Daunay and Radcliffe hit the London beat

Daunay and Radcliffe hit the London beat
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Christelle Daunay of France, produced a stunning performance to become European marathon champion in Zurich with a championship record time of 2:25:14

They are women at different ends of the marathon spectrum, but for Christelle Daunay and Paula Radcliffe, it is set to be a significant year and in April they will find themselves in the same race together.

Daunay, who won the European Athletics Championship gold medal in Zurich in August, is determined to build on that success on the road to the Olympic Games in Rio in 2016 while Radcliffe, the marathon world record-holder, will finally bow out over the 26.2 miles.

 

 

Great Britain’s Radcliffe will run the distance for the last time at the London Marathon but do not expect her to be one of the women chasing victory.

Instead, she is here to achieve her aim of a farewell to the marathon on the course which turned her into a superstar in 2003 when she broke her own world record time to win in 2:15:25.

It is a measure of her performance that almost 12 years on, that mark remains untouchable but she will look on as the strong elite field includes Daunay.

The Frenchwoman holds the national record of 2:24:22 and in Zurich she showed what a tough character she is when she won with a championship record of 2:25:14 over the looped course which included a tough climb - four times.

Click below to watch Daunay cross the finish:

Daunay confirmed to L’Equipe that she will run the Paris half-Marathon on 8 March which will be an important part of her preparation for the marathon just over six weeks later where the field is led by Kenyan Edna Kiplagat, the double world champion who will be defending her London title.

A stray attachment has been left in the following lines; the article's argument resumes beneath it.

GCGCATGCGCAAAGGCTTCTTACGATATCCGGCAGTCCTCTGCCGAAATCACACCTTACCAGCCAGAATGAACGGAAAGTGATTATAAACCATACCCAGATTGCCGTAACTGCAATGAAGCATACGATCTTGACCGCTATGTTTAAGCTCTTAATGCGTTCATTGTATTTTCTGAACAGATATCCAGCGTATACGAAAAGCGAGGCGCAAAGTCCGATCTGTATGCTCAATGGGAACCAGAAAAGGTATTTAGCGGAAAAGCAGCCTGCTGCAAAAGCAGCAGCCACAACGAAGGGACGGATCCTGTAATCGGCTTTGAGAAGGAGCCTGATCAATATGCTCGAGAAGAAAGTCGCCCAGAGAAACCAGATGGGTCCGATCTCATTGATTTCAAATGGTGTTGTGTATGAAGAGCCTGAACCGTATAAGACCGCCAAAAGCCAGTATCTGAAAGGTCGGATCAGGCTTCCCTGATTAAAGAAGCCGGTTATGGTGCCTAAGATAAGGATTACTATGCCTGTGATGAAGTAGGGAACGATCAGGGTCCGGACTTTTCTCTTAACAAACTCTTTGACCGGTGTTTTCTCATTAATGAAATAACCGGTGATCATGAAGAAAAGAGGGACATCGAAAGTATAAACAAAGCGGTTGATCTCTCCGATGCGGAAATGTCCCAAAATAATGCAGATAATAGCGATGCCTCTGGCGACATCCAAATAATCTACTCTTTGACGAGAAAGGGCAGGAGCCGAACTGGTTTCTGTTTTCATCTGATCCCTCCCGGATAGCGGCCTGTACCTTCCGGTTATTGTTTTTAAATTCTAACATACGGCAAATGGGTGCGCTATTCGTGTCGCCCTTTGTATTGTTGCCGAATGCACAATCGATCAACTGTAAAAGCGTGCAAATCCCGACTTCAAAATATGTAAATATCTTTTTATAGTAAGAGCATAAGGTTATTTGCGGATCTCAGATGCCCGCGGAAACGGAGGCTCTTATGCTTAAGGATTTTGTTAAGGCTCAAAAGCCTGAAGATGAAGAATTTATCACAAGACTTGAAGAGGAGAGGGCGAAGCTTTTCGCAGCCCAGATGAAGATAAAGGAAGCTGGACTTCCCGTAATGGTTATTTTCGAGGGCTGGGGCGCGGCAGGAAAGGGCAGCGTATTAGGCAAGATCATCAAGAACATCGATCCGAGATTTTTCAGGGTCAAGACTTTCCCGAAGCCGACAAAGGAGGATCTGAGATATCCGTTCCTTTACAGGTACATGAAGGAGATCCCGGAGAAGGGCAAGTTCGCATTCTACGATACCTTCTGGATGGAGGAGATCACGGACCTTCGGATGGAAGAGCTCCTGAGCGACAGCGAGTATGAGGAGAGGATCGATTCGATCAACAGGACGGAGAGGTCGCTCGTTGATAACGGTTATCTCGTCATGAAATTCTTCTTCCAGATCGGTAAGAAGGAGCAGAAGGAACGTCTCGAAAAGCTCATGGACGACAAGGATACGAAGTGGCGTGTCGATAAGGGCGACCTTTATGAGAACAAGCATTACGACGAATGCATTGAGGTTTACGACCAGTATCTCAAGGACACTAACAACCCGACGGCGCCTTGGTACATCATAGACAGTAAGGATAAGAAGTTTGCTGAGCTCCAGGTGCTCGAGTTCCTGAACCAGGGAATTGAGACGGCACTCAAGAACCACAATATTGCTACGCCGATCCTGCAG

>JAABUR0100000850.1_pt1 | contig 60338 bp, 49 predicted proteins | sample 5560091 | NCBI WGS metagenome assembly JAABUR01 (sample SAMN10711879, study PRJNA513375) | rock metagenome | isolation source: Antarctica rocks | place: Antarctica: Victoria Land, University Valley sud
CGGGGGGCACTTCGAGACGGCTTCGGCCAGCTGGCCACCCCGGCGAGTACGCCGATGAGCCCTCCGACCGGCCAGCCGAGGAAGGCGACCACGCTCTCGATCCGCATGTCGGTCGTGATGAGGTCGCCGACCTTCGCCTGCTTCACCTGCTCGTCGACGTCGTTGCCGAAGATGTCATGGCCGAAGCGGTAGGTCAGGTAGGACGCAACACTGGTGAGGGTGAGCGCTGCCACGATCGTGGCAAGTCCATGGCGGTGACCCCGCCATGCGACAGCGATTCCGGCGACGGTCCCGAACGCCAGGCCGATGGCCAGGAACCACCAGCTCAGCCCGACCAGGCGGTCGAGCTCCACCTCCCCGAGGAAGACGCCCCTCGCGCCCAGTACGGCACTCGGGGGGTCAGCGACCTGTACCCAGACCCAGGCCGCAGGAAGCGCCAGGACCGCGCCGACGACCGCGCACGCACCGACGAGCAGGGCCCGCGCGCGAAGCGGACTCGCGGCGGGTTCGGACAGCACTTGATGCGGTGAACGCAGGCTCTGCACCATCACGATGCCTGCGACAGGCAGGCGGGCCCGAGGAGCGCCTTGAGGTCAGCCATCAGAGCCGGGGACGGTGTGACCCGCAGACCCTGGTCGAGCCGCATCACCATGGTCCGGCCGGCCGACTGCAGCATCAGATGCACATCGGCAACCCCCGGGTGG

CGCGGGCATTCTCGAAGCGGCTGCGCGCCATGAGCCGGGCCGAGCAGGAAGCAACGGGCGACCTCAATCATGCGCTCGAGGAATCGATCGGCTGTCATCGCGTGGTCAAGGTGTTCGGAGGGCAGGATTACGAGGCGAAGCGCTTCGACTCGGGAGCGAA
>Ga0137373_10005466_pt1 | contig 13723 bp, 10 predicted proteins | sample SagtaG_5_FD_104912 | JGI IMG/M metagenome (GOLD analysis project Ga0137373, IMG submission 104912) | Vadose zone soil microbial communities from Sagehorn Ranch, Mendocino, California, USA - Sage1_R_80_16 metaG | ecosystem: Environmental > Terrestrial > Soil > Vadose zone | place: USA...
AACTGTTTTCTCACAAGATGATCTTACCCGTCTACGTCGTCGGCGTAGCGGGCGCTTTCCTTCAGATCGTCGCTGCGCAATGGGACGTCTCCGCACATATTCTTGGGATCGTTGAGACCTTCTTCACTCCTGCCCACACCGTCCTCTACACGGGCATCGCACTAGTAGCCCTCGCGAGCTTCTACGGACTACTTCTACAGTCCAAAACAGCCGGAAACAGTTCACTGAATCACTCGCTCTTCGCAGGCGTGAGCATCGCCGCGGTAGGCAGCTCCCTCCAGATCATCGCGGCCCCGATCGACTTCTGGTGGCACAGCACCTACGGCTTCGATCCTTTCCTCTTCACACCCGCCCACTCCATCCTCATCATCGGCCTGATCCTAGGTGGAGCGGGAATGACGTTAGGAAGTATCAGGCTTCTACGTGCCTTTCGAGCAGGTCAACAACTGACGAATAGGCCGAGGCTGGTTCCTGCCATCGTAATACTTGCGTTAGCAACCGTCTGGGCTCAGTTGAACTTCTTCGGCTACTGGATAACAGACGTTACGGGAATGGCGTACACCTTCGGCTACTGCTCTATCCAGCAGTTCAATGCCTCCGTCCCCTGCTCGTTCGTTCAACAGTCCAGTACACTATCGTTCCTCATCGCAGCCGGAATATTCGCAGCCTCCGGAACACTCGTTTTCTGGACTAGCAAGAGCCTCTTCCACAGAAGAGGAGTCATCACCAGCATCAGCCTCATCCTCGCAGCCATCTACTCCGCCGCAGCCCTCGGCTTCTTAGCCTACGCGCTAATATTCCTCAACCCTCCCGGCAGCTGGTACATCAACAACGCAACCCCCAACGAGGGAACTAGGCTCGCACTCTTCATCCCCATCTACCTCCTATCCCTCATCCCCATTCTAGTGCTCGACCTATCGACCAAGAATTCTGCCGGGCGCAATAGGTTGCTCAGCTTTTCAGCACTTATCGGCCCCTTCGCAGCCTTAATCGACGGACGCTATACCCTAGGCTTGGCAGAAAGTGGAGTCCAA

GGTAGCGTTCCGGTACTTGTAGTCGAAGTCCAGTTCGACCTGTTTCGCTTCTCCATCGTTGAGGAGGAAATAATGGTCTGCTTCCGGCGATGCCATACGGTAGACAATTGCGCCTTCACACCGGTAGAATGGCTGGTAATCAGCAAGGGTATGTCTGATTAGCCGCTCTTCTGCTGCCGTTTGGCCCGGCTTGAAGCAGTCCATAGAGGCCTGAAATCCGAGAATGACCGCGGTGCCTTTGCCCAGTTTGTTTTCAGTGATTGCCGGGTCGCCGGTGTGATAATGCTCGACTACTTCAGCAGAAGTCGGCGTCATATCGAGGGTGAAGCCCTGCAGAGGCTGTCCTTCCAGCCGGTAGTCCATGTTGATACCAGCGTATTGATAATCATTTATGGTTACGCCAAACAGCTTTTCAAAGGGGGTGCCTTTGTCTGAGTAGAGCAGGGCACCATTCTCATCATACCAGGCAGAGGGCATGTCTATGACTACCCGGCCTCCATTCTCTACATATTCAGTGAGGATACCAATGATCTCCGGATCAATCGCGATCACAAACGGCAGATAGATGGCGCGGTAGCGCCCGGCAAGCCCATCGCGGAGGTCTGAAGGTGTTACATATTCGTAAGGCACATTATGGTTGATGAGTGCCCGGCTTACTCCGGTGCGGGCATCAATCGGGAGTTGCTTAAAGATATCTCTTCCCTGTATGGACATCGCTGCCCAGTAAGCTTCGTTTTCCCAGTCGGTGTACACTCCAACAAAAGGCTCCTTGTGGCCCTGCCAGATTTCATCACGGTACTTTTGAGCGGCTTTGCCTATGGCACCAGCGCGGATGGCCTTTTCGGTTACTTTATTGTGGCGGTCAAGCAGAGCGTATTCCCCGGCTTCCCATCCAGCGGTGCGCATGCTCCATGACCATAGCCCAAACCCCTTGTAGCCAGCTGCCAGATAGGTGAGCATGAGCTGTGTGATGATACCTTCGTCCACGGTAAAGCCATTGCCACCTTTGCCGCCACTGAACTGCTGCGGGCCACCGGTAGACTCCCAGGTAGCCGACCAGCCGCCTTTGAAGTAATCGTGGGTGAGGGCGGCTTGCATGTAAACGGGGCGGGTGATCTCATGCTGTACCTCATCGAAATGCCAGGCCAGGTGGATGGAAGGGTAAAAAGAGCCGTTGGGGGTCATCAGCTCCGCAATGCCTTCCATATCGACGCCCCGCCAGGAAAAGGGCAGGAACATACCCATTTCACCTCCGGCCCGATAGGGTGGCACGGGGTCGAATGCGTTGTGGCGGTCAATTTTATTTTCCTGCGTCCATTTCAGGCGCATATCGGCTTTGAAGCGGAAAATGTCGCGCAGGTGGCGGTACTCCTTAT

Turning 40 last month, Daunay remains full of ambition and she wants to break both that marathon national record and her all-time French best half-Marathon time of 1:08:34. 

Radcliffe, who was 41 in December, has won the London on three occasions, the first in 2002, her marathon debut, when she triumphed with an amazing first-race run of 2:18:55, the second quickest in history.

By the time of her sensational 2:15:25 12 months later, she was already the world record-holder having set a time of 2:17:18 in Chicago in October 2002, with her last London triumph being in 2005 when she won in 2:17:42.

Radcliffe on her way to setting her world record of 2:15:25 in London.
Radcliffe on her way to setting her world record of 2:15:25 in London.

We are also absolutely thrilled that Paula has chosen London for her final marathon and we know the British crowds will be out in force on 26 April to celebrate her extraordinary career. This is a fitting celebration of marathon running in our 35th year.Hugh Brasher, London Marathon Race Director